Mexican artist Frida Kahlo (1907–1954), wearing a folk costume and flowers in her hair, leans her head on her hand while lying in a hammock, c. 1950. (Hulton Archive/Getty Images)
She Wanted To Be A Doctor
Renowned artist Frida Kahlo was born in 1907 in Mexico City to a Mexican mother and German father who had immigrated to Mexico in the late 1800s to work as a photographer. Despite the appreciation for the arts instilled in her upbringing, Kahlo originally set her sights on becoming a doctor and was one of the few women accepted to the prestigious National Preparatory School, where she studied biology and science.
But She Had A Lot Of Medical Problems
Much of Kahlo’s distinctive art style stems from her complicated and, at times, harrowing relationship with her own body. It all began when she was six years old and contracted polio, which hindered her physical development and left her right leg shorter and smaller than her left. Then, at age 18, the course of Kahlo’s life changed completely thanks to a lost umbrella. Heading home from school, she and a friend initially boarded a street bus, but after realizing she’d left her umbrella behind, they decided to turn back and wait for the next one.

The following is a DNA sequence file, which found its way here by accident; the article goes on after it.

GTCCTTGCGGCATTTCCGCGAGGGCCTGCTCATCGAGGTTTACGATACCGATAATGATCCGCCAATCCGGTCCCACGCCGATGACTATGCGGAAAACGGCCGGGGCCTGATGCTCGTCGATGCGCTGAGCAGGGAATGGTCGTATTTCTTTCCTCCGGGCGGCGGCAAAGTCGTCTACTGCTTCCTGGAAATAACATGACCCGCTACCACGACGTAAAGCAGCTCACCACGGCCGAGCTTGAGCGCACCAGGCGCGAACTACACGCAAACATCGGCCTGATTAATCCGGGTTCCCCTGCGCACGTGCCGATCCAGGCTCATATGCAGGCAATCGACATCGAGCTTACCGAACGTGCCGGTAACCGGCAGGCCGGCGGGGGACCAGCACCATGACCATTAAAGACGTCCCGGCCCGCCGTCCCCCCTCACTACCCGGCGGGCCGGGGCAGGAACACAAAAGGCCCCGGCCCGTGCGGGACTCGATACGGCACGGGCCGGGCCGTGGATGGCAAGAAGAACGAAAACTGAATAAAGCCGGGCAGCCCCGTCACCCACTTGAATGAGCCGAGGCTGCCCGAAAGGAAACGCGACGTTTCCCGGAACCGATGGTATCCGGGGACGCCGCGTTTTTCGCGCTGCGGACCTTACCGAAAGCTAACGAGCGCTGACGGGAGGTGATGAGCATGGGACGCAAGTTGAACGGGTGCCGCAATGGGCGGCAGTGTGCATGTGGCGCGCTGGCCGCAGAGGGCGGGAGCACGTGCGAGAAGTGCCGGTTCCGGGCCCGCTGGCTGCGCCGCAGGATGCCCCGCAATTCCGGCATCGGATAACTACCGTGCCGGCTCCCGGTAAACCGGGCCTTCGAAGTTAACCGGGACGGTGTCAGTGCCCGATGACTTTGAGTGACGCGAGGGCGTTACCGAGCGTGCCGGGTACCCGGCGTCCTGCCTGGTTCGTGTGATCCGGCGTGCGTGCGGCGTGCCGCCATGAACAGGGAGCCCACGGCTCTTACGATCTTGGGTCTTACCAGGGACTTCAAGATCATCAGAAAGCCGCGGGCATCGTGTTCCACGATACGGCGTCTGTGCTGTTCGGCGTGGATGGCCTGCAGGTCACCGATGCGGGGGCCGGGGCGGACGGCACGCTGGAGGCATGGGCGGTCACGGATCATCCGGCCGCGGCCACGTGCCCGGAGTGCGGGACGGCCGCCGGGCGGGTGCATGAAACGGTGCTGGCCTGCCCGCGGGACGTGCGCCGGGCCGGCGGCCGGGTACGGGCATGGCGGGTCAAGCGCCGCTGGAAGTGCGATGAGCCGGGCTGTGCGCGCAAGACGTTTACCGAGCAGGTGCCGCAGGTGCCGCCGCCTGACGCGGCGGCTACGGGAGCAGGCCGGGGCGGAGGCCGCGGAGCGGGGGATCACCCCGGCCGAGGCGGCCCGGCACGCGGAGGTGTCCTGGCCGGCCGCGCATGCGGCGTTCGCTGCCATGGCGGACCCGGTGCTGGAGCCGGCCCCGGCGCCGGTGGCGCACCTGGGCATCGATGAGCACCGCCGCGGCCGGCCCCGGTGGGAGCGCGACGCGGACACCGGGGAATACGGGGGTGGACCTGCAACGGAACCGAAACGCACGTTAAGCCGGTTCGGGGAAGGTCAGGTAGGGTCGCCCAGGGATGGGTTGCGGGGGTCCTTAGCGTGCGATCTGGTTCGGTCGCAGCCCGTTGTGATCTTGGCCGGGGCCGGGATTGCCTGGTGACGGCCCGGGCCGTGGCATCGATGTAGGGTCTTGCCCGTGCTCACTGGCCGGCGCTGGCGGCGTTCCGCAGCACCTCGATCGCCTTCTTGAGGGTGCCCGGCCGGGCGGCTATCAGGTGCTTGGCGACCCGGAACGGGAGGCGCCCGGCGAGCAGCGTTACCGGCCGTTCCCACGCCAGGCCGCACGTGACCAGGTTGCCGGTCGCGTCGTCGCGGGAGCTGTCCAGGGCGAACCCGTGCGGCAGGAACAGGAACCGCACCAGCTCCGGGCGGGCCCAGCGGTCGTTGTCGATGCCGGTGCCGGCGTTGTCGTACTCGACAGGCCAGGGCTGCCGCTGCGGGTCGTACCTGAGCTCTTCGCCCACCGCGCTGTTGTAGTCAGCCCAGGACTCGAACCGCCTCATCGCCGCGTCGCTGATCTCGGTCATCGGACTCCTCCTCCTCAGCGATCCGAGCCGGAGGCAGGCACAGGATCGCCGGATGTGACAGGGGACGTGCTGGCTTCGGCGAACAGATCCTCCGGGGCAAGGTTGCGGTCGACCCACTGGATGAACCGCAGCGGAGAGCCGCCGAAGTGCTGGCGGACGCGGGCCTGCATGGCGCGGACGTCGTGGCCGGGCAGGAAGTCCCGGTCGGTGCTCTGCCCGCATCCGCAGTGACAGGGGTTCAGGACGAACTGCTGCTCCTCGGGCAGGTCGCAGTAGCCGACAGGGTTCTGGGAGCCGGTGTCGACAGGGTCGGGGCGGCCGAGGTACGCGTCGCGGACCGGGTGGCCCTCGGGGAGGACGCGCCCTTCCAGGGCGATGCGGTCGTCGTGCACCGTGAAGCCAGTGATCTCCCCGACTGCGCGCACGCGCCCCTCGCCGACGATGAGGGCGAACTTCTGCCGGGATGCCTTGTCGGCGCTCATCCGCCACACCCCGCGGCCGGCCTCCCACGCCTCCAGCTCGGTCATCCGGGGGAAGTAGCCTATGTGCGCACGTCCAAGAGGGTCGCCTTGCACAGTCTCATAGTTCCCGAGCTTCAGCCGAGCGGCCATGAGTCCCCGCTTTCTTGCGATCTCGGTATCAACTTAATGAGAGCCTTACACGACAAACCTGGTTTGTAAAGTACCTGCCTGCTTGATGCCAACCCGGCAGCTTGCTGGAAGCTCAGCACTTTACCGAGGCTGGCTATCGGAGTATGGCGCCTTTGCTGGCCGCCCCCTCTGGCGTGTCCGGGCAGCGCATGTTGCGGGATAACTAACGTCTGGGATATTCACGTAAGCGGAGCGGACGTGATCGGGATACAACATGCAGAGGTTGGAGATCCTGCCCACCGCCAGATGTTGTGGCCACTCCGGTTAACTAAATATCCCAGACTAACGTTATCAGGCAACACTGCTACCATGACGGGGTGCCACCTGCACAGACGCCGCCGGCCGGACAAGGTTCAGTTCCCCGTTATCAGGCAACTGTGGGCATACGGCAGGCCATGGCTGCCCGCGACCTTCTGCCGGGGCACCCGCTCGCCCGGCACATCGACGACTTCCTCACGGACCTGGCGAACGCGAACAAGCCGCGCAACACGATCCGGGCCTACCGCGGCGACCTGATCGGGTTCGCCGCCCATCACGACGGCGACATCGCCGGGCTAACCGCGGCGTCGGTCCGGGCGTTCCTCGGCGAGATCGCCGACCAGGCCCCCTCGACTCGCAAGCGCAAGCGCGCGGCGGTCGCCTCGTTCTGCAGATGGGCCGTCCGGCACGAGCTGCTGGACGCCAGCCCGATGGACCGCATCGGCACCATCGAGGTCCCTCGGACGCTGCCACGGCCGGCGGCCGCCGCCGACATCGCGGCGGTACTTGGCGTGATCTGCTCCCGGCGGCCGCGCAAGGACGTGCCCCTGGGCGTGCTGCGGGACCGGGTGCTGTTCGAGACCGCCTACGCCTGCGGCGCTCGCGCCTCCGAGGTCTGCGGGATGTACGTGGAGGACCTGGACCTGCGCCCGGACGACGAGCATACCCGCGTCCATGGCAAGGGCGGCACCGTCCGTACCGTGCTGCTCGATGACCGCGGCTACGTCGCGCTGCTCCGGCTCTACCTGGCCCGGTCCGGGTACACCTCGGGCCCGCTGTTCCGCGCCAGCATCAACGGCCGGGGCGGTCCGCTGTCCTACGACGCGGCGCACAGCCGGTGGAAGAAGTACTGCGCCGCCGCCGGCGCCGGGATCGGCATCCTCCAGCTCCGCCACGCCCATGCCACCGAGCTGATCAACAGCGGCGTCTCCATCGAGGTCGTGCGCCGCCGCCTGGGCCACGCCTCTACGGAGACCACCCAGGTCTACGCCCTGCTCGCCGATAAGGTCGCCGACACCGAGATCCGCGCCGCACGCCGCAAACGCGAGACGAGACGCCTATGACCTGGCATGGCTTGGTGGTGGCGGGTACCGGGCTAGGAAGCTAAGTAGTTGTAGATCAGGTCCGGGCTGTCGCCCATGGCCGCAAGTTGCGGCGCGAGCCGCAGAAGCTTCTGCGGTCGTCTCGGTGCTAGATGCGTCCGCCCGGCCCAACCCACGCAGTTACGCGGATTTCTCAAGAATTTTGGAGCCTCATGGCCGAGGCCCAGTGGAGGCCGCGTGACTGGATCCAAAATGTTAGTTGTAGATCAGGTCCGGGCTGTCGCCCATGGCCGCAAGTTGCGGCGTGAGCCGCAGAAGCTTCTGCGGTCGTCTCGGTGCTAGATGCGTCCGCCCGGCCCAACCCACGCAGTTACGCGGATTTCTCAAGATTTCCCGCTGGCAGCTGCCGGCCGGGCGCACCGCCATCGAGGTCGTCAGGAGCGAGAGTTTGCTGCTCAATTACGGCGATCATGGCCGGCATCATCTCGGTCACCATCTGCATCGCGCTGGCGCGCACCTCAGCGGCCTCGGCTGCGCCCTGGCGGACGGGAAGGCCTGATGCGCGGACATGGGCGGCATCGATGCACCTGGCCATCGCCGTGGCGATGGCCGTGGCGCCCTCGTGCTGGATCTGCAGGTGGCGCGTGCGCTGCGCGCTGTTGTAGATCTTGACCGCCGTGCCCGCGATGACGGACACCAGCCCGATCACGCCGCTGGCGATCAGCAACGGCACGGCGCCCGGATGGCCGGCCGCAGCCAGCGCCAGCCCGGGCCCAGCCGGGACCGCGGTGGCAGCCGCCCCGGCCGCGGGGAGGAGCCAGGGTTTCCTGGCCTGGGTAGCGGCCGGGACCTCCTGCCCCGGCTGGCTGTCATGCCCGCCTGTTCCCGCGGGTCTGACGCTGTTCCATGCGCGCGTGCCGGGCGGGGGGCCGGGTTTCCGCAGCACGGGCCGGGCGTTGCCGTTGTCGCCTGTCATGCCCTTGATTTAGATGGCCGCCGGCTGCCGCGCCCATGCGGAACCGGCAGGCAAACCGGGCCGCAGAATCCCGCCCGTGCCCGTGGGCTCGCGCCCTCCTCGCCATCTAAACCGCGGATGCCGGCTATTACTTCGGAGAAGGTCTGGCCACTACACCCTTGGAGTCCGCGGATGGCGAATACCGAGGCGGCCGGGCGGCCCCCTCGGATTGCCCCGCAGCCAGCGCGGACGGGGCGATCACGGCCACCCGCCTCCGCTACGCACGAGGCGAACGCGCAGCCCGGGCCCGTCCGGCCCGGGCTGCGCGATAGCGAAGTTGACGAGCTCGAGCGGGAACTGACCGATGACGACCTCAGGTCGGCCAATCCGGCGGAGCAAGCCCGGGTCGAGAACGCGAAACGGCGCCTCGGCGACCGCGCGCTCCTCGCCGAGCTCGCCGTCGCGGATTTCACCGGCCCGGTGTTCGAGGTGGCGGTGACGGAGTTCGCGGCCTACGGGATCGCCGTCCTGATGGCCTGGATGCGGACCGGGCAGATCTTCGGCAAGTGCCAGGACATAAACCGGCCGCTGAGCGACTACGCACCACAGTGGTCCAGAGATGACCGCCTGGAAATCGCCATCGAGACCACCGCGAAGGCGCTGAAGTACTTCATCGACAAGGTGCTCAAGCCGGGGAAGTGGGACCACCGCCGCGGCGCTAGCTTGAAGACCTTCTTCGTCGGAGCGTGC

They were forced to sit in the back of the crowded bus, which likely saved their lives, as a streetcar slammed into the side of the bus, killing many on board. A long metal handrail pierced Kahlo through the pelvis, her spine broke in three places, her right leg was all but shattered, and her collarbone was fractured. Her recovery was long and arduous, and she never fully healed. The ongoing pain and complications from her injuries deeply affected both her art and her life.